# 5. Expressions (10 min)¶

In the previous sub-module, Cell statistics and basic band math (10 min), we executed some simple mathmatical operations on Images; however, sometimes we have multi-step operations or more complicated expressions we wish to apply.

For that, we can use the `.expression()` method built-in to the Image class.

In this tutorial we’ll shift back to DMSP-OLS data and take a sneak peak at a process for intercalibrating DMSP data. As noted in Introduction to nighttime light data (20 min), this is necessary when analyzing a DMSP-OLS time series. We get into this in much more detail in a later tutorial on DMSP-OLS intercalibration, but for now, we’ll introduce the use of expressions in Google Earth Engine.

In order to manage memory for our interactive maps when publishing, we’ll split this into two notebooks, A and B – but consider them a single exercise.

Part A:

1. Invert a 1996 DMSP-OLS composite using built-in functions.

Part B:

1. Conduct an equivalent operation using `.expression()`

2. Apply a simple polynomial formula for DMSP-OLS intercalibration co-efficients to a 1996 composite.

## 5.1. Invert an image with Image functions¶

### 5.1.1. Initialize map with DMSP-OLS layer¶

First, as we’ve often done, let’s initialize a map object.

Here we’ll center our scene on Mexico City.

And we’ll pull the annual DMSP-OLS nightime lights composite for 1996, using the “stable lights” band.

```# reminder that if you are installing libraries in a Google Colab instance you will be prompted to restart your kernal

try:
import geemap, ee
except ModuleNotFoundError:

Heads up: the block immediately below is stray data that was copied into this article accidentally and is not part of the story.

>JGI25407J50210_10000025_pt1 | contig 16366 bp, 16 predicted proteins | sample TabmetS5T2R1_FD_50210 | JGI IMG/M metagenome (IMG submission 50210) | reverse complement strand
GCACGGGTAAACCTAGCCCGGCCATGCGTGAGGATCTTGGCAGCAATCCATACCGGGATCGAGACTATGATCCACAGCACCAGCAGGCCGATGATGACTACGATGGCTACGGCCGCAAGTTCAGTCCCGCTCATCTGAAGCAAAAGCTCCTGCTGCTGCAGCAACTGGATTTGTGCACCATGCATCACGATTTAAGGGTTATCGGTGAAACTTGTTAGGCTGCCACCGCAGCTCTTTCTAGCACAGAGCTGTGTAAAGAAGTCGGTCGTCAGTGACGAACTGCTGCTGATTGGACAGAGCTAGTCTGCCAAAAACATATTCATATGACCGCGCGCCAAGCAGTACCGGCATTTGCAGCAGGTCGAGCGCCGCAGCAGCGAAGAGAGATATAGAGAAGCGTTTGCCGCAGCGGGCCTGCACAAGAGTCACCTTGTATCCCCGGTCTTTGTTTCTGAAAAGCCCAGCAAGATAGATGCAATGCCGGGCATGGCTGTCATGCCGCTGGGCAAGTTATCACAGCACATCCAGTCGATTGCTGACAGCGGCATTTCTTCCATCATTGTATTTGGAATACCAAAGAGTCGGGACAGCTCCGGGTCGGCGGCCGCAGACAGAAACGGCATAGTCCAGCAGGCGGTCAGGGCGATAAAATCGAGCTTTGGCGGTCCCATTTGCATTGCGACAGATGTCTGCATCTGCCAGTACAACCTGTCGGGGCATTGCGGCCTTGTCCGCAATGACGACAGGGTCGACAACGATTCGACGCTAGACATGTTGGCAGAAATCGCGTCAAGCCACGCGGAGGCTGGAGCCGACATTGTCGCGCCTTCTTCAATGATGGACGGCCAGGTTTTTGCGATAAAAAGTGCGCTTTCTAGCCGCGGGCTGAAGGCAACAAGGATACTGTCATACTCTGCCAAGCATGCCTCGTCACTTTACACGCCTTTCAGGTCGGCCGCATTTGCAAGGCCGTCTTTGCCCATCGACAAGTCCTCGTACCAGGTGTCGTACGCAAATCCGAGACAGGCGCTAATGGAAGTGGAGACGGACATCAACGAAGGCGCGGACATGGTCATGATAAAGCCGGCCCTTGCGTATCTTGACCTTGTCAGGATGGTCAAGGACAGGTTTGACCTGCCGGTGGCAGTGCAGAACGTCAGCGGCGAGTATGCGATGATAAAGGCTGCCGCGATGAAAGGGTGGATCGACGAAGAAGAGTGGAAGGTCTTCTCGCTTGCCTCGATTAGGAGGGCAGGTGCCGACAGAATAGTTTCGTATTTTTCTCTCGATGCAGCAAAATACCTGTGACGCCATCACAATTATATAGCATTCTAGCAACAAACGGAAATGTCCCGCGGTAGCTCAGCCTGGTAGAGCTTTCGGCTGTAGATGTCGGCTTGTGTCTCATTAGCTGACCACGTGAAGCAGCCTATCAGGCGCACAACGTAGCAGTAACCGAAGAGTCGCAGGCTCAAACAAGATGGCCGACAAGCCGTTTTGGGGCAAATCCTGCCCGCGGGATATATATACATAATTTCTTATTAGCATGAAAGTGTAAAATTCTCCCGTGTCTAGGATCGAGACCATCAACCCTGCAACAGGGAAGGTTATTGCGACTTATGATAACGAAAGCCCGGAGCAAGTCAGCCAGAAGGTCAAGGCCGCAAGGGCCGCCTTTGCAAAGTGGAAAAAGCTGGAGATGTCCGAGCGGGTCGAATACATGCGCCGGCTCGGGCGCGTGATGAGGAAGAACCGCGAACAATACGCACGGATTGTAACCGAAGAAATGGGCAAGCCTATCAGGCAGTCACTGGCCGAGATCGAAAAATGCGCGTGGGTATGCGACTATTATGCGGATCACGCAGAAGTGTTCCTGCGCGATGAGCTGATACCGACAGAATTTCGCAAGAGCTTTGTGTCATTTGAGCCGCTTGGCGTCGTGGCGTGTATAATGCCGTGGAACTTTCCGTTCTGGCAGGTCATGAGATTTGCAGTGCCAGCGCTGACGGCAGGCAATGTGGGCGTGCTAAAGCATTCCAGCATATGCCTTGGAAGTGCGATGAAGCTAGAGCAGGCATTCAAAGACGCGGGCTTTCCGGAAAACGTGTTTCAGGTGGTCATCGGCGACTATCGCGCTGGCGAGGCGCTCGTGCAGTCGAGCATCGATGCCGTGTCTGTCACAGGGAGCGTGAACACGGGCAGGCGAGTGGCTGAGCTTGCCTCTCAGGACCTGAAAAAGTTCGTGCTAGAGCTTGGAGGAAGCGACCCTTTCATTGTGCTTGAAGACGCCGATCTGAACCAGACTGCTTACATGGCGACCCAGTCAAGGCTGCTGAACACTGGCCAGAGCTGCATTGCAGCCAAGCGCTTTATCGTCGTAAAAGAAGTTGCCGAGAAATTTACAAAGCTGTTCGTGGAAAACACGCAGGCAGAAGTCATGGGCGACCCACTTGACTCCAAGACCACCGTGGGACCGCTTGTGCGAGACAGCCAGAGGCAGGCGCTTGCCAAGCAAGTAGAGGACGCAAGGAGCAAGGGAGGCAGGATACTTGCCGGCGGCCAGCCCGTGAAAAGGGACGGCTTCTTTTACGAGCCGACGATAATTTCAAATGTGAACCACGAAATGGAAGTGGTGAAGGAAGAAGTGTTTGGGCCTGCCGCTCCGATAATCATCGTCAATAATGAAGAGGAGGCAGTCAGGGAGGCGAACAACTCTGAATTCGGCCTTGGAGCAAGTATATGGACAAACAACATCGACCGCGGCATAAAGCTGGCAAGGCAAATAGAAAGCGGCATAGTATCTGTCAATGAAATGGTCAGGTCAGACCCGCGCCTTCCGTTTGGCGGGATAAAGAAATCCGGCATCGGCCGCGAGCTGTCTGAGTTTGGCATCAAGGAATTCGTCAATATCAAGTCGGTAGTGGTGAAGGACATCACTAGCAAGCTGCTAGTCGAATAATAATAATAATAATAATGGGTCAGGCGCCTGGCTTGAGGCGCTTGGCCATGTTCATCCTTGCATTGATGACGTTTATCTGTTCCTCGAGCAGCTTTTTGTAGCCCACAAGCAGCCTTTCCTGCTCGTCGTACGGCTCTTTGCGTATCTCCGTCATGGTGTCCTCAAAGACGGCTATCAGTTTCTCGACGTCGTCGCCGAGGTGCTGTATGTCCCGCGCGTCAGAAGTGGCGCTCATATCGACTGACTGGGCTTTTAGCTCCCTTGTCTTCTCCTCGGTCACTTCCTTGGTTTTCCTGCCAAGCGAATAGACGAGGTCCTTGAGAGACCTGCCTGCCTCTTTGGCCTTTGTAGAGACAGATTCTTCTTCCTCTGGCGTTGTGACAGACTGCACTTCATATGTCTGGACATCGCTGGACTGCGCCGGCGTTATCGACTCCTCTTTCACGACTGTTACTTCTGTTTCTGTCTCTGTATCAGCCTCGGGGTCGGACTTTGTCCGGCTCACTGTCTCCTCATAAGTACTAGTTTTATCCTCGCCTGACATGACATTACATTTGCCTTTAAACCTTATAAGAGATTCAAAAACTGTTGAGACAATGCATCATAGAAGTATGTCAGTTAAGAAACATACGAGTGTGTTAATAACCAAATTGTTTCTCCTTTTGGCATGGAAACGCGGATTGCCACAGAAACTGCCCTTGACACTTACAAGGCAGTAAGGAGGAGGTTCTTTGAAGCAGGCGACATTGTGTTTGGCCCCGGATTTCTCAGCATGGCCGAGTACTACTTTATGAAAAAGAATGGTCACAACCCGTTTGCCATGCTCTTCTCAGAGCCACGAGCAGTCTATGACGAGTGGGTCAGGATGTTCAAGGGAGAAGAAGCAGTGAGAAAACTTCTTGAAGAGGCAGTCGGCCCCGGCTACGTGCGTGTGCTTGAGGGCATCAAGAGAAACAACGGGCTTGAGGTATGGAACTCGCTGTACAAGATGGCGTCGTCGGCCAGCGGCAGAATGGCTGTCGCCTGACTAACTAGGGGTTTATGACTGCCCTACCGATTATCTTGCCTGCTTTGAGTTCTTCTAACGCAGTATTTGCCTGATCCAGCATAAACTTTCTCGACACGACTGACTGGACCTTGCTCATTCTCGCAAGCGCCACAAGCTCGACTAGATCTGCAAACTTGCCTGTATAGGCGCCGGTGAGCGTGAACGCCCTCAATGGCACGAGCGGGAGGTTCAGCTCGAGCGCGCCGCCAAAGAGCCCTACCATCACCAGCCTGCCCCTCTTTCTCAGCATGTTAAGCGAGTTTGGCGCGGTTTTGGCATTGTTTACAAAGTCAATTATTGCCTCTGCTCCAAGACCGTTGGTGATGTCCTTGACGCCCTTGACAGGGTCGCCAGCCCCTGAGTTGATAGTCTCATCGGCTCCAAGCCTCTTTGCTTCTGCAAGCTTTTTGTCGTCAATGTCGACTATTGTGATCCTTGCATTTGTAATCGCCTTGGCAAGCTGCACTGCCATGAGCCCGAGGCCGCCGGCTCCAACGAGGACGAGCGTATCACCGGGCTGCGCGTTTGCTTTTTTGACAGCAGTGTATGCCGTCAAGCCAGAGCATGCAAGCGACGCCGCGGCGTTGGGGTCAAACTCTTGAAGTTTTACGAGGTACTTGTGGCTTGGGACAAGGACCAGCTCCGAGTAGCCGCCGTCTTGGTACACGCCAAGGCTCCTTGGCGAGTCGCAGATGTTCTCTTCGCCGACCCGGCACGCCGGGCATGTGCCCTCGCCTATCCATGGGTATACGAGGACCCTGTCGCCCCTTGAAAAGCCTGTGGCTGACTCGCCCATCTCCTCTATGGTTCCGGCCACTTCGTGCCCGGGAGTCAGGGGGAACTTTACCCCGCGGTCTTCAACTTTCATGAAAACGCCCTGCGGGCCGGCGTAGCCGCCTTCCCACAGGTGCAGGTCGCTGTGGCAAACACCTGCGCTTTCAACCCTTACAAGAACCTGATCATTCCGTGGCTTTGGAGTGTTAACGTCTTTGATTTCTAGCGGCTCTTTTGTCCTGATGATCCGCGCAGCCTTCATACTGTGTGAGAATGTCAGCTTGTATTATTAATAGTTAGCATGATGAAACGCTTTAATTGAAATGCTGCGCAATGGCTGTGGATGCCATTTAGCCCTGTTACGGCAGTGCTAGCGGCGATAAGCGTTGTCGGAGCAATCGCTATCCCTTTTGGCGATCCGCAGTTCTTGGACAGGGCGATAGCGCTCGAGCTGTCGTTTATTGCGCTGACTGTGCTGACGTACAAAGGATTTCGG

!pip install geemap
else:
!conda install mamba -c conda-forge -y
!mamba install geemap -c conda-forge -y
import geemap, ee
```
```try:
ee.Initialize()
except Exception as e:
ee.Authenticate()
ee.Initialize()

# # initialize our map and center on Mexico City, Mexico
lat = 19.43
lon = -99.13
map1 = geemap.Map(center=[lat,lon],zoom=6)

dmsp1996 = ee.Image("NOAA/DMSP-OLS/NIGHTTIME_LIGHTS/F121996").select('stable_lights')
map1
```

### 5.1.2. Invert an image¶

Let’s say we want to invert an image. We know our max value (our Digital Number, if you recall) for DMSP-OLS images is 63. So if we multiply everything by -1 and then add 63. So, for example what was a DN of 63 before (the max) is now a 0 and vice versa.

We can do this using the built-in functions `.multiply` and `.add()`

Note: we selected our band, `stable_lights` above and saved to our variable `dmsp1996`, but if we didnt before we would have to do that here to explicitly apply our operation, including expression, to a specific band.

```dmsp1996_inv = dmsp1996.multiply(-1).add(63)
```

### 5.1.3. Visualize the inverse image¶

We’ll view the transformed (inverted) image we just created and compare it to the original image with a split map.

Note: to ensure we’re comparing them on the same scale, we’re using the visual parameters in the `.addLayer()` function, which allows us to do a few things to our image, such as clip the image to “min” and “max” values.

Warning, this is based on `ipyleaflet` a Python library that does not play well with Google Colab, so the split panel display will not work in the Google Colab environment but should on your local machine.
```map2 = geemap.Map(center=[lat,lon],zoom=6)
Next we’ll do this with the `expression()` method.